Mercatus Newsroom

Expert Commentary

Mercatus scholars apply economic analysis to the issues of the day

The Tip of the Regulatory Iceberg

by Veronique de Rugy on May 21, 2015

In 2014, the government issued 2,400 new regulations, including 27 major rules that may cost $80 billion or more annually. They range from forcing restaurants to list the number of calories in food — even though past experiments have revealed that such measures fail to change consumers' behavior — to reducing consumer choices and increasing energy prices by imposing tighter energy efficiency mandates on the plugs that we use to charge cellphones, laptops and even electric toothbrushes.

These figures can be found in a new paper by Heritage Foundation scholars Diane Katz and James L. Gattuso, in which they tally the number and cost of government regulations over the past six years of President Barack Obama's administration — and show that Washington's control over the economy and Americans' lives is intensifying. According to their count, during the first six years of the Obama administration, the number of new major rules reached 184, but another 126 are...

Five Years Later, Dodd-Frank Is Looking Pretty Haggard

by Hester Peirce on May 20, 2015

Dodd-Frank is rounding the bend to its five-year mark. Its vocal cheering section does not seem to notice that it's looking a bit haggard. One area in which its weakness is evident is over-the-counter derivatives reform, which accounts for approximately 20 percent of Dodd-Frank's pages and much of its rhetoric. Dodd-Frank relies on central counterparty clearinghouses to bring order to over-the-counter derivatives-financial contracts that help companies manage their risks. Although Title VIII of the Act gives a nod to clearinghouses as a potential source of new risk, that concern gets lost in all the cheering for clearing.

Before the crisis, large financial firms entered into many derivatives transactions directly with one another and with their customers. These contracts bound firms into long-term relationships, which meant that a failure by one large firm would directly affect all the firms with which it had relationships.


Opportunity and Mobility in the Sharing Economy

by Christopher Koopman on May 19, 2015

Much of the news surrounding the rapid growth of the sharing economy seems to focus exclusively on the headline-grabbing, billion-dollar valuations that companies like Uber and Airbnb received. More recently, the ride-sharing app and Uber-competitor Lyft was valued at $2.5 billion. These stories fuel a rather popular narrative that the sharing economy is a thinly veiled attempt to profit by cheating the system, circumventing taxes, evading safety regulations, and flouting labor laws.

Yes, these new firms are challenging the traditional approaches taken by both...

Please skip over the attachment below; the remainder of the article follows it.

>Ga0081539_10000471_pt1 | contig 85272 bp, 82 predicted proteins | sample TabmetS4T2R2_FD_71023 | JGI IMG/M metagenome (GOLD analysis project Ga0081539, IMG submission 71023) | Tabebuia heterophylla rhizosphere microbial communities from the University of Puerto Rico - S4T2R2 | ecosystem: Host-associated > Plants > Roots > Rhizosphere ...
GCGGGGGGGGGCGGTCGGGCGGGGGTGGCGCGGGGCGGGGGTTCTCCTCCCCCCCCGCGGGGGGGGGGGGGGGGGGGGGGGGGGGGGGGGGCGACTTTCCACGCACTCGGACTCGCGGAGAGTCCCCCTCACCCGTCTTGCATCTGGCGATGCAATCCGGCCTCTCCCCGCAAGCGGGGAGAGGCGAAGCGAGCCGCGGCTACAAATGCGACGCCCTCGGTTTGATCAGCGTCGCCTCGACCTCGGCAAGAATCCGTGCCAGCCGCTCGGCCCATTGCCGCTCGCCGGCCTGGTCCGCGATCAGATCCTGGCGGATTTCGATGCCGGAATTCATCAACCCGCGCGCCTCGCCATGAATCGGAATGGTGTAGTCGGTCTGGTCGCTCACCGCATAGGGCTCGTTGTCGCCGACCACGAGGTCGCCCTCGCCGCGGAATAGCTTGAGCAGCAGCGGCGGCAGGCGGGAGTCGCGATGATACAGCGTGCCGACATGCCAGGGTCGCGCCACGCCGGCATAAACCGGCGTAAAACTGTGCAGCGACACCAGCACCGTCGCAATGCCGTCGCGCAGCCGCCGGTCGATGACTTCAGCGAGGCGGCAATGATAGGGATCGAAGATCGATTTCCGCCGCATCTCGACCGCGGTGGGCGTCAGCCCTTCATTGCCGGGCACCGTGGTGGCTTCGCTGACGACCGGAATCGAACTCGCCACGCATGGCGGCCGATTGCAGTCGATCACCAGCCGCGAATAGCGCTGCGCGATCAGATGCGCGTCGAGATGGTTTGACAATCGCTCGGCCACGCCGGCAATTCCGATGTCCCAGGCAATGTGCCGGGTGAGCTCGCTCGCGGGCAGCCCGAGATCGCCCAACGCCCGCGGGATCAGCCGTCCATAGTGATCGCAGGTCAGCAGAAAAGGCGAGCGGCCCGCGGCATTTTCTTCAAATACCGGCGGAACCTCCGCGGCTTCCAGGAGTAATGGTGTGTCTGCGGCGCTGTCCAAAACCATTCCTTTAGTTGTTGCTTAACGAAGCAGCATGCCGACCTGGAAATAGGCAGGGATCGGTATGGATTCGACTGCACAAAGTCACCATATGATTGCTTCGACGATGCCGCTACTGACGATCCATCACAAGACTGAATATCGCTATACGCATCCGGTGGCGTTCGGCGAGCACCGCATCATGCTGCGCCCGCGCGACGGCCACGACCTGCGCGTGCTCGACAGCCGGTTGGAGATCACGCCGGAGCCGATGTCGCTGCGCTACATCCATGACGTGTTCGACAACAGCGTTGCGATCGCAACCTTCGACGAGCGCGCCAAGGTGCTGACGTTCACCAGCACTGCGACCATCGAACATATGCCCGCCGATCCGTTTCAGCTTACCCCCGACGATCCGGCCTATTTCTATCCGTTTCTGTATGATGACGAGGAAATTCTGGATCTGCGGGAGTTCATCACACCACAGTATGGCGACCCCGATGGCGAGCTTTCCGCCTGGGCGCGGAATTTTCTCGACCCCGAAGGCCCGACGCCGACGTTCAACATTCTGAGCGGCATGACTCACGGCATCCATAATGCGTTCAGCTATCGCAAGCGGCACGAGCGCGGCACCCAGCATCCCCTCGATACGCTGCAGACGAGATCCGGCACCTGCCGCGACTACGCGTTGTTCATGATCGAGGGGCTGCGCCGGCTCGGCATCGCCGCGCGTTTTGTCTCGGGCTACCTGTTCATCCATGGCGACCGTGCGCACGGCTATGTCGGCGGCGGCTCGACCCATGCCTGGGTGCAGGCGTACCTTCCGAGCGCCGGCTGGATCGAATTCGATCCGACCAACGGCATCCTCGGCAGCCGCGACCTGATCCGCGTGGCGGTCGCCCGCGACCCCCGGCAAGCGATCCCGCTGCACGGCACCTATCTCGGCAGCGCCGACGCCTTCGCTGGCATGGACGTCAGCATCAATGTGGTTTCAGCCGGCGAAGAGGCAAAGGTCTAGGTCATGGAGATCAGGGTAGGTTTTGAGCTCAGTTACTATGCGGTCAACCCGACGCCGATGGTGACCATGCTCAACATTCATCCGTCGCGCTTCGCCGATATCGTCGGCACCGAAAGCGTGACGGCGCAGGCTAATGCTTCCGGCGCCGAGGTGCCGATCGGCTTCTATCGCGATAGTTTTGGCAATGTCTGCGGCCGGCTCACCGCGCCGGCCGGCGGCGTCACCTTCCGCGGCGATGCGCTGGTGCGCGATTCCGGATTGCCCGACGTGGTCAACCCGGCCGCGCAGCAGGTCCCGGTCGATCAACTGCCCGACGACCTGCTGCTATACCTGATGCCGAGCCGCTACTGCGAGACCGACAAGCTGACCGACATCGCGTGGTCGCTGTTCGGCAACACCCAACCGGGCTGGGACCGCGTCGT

In Memoriam: Dr. John Templeton

by Bob Ewing on May 19, 2015

The Mercatus Center at George Mason University notes with great sadness the passing of John M. (“Jack”) Templeton, Jr., M.D., the president and chairman of the John Templeton Foundation. 

“Dr. Templeton’s philanthropy has had world-changing effects on our understanding of the role that formal and informal institutions play in society,” said Mercatus Center Senior Vice President and Chief Operating Officer Daniel Rothschild. “His generosity will continue to pay dividends at Mercatus and elsewhere for generations to come.”

Dr. Templeton’s interest in this area led him to approve two multi-year, multi-million dollar investments in the Mercatus Center from the John Templeton Foundation. The Templeton research grant for Mercatus Center’s F. A. Hayek Program is fueling interdisciplinary scholarship on the causes of economic progress and the...

Lessons About Government from the NFL

by Patrick McLaughlin on May 18, 2015

In many ways, the National Football League is like the federal government. First, the NFL only exists because a group of individual entities — the teams — collectively agreed to form and subject themselves to governance by a centralized body, similar to how the states handed over power to Washington centuries ago. Second, the NFL creates and enforces rules about how the game is played, similar to regulations coming out of the federal government. Third, the NFL very seldom admits that any of its policies were wrongheaded and changes them — and when was the last time you heard a politician admit that a policy was a mistake?

Unfortunately, for a governing body like the NFL to admit a policy's failure seems to require undeniable, unforgettable, alarming visual evidence. It's not just the NFL that apparently has to be shocked into change. Federal, state and local governments have a longstanding tradition of ignoring problematic policies right up until the...

How the Affordable Care Act Is Like Prohibition

by Adam C. Smith on May 18, 2015